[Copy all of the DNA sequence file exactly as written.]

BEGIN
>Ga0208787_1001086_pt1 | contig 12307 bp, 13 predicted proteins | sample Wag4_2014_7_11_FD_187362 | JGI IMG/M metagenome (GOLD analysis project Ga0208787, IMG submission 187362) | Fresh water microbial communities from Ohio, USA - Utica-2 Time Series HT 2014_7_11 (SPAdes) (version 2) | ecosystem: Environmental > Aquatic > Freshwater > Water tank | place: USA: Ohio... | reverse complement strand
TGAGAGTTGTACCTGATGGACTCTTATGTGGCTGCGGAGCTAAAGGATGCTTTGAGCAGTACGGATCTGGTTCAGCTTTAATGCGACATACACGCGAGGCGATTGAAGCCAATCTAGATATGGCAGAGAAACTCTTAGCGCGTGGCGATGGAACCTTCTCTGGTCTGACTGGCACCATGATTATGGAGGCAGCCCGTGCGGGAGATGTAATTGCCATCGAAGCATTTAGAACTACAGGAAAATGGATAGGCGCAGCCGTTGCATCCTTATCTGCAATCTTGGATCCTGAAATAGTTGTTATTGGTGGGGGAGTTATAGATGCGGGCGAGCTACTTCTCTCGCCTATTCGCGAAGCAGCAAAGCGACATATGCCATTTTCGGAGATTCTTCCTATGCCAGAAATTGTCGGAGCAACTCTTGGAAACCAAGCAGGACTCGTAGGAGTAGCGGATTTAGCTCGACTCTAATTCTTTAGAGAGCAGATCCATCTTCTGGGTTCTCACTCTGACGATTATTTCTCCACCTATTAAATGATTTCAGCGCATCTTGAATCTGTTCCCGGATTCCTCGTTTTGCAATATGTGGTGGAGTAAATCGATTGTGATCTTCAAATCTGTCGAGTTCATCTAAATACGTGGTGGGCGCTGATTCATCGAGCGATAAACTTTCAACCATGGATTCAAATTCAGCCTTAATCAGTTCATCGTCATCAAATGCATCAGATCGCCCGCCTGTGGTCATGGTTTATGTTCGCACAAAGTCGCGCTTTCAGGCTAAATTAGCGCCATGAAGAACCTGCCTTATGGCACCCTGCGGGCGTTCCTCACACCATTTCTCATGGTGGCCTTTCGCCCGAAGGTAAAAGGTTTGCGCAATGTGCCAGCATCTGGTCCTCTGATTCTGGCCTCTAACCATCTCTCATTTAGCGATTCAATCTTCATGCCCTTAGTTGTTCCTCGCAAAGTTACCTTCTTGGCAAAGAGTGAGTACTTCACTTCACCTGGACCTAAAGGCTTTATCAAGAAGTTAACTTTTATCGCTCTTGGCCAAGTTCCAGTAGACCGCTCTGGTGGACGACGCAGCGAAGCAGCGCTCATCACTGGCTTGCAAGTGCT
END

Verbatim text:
>Ga0208787_1001086_pt1 | contig 12307 bp, 13 predicted proteins | sample Wag4_2014_7_11_FD_187362 | JGI IMG/M metagenome (GOLD analysis project Ga0208787, IMG submission 187362) | Fresh water microbial communities from Ohio, USA - Utica-2 Time Series HT 2014_7_11 (SPAdes) (version 2) | ecosystem: Environmental > Aquatic > Freshwater > Water tank | place: USA: Ohio... | reverse complement strand
TGAGAGTTGTACCTGATGGACTCTTATGTGGCTGCGGAGCTAAAGGATGCTTTGAGCAGTACGGATCTGGTTCAGCTTTAATGCGACATACACGCGAGGCGATTGAAGCCAATCTAGATATGGCAGAGAAACTCTTAGCGCGTGGCGATGGAACCTTCTCTGGTCTGACTGGCACCATGATTATGGAGGCAGCCCGTGCGGGAGATGTAATTGCCATCGAAGCATTTAGAACTACAGGAAAATGGATAGGCGCAGCCGTTGCATCCTTATCTGCAATCTTGGATCCTGAAATAGTTGTTATTGGTGGGGGAGTTATAGATGCGGGCGAGCTACTTCTCTCGCCTATTCGCGAAGCAGCAAAGCGACATATGCCATTTTCGGAGATTCTTCCTATGCCAGAAATTGTCGGAGCAACTCTTGGAAACCAAGCAGGACTCGTAGGAGTAGCGGATTTAGCTCGACTCTAATTCTTTAGAGAGCAGATCCATCTTCTGGGTTCTCACTCTGACGATTATTTCTCCACCTATTAAATGATTTCAGCGCATCTTGAATCTGTTCCCGGATTCCTCGTTTTGCAATATGTGGTGGAGTAAATCGATTGTGATCTTCAAATCTGTCGAGTTCATCTAAATACGTGGTGGGCGCTGATTCATCGAGCGATAAACTTTCAACCATGGATTCAAATTCAGCCTTAATCAGTTCATCGTCATCAAATGCATCAGATCGCCCGCCTGTGGTCATGGTTTATGTTCGCACAAAGTCGCGCTTTCAGGCTAAATTAGCGCCATGAAGAACCTGCCTTATGGCACCCTGCGGGCGTTCCTCACACCATTTCTCATGGTGGCCTTTCGCCCGAAGGTAAAAGGTTTGCGCAATGTGCCAGCATCTGGTCCTCTGATTCTGGCCTCTAACCATCTCTCATTTAGCGATTCAATCTTCATGCCCTTAGTTGTTCCTCGCAAAGTTACCTTCTTGGCAAAGAGTGAGTACTTCACTTCACCTGGACCTAAAGGCTTTATCAAGAAGTTAACTTTTATCGCTCTTGGCCAAGTTCCAGTAGACCGCTCTGGTGGACGACGCAGCGAAGCAGCGCTCATCACTGGCTTGCAAGTGCT